Whistlers annual Arbor Day celebrations were a huge success with almost 50 volunteers turning out to help AWARE, the Whistler Naturalists and the RMOW plant trees and bushes at the site of the north gravel pit in the Emerald Forest.
The Whistler Rotary Club was also successful in its work planting around the River of Golden Dreams. And a booth at Nesters Market handed out more than 2,000 seedlings to locals.
But nowhere was the work more evident than the site of the north gravel pit, where thousands of small cones mark where new trees were planted. The cones are necessary to protect the seedlings from the sharp teeth of the local vole population, and to keep the seedlings from drying out if Whistler has another hot, dry summer.
"The effect of our efforts is really quite funny, because the landscape is just dotted with these little cone heads," said Paul Beswetherick, the Arbor Day co-ordinator and the head horticulturist for the RMOW.
"They act like little greenhouses which will help to stop the plants from drying out, and hopefully they will provide protection from the voles as well. They may be able to dig under the cones, but its definitely a lot more work for them so hopefully theyll find something else to nibble on over the winter."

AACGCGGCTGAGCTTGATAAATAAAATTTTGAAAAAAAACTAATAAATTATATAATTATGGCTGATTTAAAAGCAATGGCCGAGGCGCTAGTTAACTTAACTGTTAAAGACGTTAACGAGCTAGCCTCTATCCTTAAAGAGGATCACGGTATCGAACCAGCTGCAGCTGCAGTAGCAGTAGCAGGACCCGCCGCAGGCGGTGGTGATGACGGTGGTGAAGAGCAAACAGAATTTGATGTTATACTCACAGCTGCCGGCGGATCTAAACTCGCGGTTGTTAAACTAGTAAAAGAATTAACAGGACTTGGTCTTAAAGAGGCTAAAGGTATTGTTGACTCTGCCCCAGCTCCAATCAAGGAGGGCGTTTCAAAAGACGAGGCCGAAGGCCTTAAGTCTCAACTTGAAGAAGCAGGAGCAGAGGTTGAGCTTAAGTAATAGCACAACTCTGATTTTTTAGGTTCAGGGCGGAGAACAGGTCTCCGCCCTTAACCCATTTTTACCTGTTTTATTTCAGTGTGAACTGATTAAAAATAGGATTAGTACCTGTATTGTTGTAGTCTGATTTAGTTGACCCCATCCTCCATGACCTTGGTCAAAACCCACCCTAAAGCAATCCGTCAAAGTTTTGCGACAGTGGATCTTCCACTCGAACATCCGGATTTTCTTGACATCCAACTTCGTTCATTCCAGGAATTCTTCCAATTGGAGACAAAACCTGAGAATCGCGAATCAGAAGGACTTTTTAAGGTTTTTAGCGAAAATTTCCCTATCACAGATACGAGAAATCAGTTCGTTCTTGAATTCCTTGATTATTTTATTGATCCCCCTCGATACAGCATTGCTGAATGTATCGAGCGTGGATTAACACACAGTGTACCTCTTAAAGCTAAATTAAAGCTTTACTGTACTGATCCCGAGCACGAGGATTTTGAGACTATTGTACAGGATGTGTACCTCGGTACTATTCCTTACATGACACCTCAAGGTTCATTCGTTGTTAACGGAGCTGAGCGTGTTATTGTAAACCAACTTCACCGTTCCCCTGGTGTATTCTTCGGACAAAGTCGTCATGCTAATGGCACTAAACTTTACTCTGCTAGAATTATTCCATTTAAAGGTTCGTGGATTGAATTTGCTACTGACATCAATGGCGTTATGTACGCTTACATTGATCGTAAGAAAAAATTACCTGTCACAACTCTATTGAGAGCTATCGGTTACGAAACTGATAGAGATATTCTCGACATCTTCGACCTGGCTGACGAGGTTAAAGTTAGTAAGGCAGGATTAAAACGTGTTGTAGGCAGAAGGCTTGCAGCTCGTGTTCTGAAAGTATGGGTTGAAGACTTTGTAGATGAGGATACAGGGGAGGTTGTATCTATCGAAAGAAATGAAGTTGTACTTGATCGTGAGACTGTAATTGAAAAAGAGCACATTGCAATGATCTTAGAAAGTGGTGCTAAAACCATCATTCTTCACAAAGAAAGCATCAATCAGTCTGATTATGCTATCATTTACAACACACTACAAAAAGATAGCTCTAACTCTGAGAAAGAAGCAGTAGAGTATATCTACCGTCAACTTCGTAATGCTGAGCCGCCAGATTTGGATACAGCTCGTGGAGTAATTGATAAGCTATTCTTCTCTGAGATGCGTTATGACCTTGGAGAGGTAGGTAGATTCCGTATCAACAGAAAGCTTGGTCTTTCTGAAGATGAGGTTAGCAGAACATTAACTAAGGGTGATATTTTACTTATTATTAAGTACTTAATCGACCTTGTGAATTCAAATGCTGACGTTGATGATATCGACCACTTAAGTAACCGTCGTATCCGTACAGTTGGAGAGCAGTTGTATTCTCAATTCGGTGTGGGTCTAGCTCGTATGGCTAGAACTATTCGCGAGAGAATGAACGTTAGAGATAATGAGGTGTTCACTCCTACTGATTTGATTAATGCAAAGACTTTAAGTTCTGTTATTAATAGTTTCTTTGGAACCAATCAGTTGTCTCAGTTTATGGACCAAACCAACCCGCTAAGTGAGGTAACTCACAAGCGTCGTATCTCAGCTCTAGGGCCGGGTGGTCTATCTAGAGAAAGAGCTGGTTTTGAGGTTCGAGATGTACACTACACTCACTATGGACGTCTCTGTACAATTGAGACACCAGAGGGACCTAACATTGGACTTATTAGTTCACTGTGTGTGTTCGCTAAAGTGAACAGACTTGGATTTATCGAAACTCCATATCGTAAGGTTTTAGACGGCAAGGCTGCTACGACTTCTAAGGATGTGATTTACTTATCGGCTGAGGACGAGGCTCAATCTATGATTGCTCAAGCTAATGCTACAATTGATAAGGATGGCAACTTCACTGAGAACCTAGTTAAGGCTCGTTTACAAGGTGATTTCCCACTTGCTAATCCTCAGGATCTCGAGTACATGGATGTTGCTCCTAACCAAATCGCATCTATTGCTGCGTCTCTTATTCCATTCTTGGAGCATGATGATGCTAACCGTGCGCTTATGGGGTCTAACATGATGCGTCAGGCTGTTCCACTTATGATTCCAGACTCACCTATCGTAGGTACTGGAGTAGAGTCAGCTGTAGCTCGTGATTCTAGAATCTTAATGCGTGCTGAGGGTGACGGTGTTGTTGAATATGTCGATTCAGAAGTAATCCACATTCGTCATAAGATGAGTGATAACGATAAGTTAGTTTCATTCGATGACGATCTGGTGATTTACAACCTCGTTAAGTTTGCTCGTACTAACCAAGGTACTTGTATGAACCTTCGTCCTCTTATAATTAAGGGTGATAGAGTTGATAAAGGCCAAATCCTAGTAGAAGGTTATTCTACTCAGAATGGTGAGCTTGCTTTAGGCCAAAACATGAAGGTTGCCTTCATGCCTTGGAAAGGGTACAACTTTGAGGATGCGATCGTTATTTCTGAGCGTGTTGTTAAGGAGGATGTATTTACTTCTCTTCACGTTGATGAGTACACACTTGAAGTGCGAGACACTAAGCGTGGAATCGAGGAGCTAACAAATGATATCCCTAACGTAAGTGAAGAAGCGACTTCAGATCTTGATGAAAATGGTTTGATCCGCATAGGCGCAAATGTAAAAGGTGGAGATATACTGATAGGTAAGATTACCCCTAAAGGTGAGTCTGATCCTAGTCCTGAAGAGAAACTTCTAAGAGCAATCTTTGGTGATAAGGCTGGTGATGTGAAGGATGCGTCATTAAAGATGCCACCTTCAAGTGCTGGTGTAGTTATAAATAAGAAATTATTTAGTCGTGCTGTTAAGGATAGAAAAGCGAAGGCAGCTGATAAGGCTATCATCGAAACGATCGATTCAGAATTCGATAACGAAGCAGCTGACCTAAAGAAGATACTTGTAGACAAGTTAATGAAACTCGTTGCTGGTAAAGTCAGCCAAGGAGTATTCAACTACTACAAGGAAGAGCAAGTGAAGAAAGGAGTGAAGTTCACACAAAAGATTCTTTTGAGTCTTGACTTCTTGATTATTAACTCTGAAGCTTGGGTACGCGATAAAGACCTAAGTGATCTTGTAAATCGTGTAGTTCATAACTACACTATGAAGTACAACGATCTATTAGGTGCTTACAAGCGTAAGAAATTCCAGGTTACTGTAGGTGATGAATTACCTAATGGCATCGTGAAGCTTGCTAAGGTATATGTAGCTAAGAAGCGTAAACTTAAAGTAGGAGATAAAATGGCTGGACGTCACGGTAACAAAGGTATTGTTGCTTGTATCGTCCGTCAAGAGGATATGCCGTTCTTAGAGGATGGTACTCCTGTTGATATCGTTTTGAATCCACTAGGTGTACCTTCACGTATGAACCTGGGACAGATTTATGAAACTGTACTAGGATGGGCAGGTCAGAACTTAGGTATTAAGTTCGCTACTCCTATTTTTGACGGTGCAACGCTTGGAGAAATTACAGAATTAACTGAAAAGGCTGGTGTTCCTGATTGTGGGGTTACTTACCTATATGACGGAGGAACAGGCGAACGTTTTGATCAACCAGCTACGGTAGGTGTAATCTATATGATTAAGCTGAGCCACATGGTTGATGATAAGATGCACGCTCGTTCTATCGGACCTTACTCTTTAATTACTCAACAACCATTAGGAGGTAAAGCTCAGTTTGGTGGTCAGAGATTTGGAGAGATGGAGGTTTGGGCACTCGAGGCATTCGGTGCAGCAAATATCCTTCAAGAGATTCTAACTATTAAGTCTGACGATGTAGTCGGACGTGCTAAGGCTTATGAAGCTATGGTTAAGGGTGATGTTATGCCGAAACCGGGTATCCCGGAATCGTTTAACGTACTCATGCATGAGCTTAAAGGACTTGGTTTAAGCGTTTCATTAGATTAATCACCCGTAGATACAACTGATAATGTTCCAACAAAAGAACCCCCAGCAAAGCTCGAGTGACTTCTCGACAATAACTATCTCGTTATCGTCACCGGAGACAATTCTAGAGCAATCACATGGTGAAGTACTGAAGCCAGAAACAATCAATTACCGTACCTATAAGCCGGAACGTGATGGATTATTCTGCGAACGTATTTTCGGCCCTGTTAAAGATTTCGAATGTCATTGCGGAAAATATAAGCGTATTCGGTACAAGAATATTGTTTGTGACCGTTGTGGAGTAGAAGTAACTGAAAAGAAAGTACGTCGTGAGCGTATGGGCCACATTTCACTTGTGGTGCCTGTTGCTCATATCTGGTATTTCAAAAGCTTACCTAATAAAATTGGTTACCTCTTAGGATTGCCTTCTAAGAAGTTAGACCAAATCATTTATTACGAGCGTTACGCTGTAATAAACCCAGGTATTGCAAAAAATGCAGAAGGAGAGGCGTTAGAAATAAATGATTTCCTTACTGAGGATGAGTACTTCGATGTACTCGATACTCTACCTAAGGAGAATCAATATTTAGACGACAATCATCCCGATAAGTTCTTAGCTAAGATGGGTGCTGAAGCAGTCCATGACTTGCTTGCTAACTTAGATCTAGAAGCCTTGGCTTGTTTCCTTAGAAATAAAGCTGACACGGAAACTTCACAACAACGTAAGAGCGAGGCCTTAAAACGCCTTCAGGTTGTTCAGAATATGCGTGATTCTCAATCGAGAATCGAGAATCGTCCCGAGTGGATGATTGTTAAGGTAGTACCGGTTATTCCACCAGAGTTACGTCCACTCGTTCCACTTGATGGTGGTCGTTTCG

The voles travel under the snow during the winter and had eaten away at the base of the seedlings. That killed off several of the trees that were planted last year, which were already in poor shape after one of the hottest and driest summers in recent history.
The RMOW is also considering dropping some diversionary food like sunflower seeds around the site before the winter to keep the voles away from the trees. The trick is to drop enough to keep the voles fed, but not enough to contribute to any kind of population explosion.
The cones may be able to be removed after a year, but they could be there for as long as three years as the trees become established.
Beswetherick was impressed by the level of support from the community, and by the number of families willing to give up a Saturday morning to plant trees.
"It was really all ages from within the community that came out, and we also had a few people from the city, from places like Richmond, which we were grateful for," he said.
Although the majority of last years plantings didnt take, Beswetherick believes the extra year has helped the soil to settle even more and described the conditions as ideal for the sight.
"Its still a really open area, its south facing and its on a slope so we lose a lot of the water, but its in as good a shape as it can be given those circumstances. Well be watching closely."
This year volunteers planted 2,400 plants and trees at the Emerald Forest site, emphasizing the species that seem to be doing better in the surroundings.
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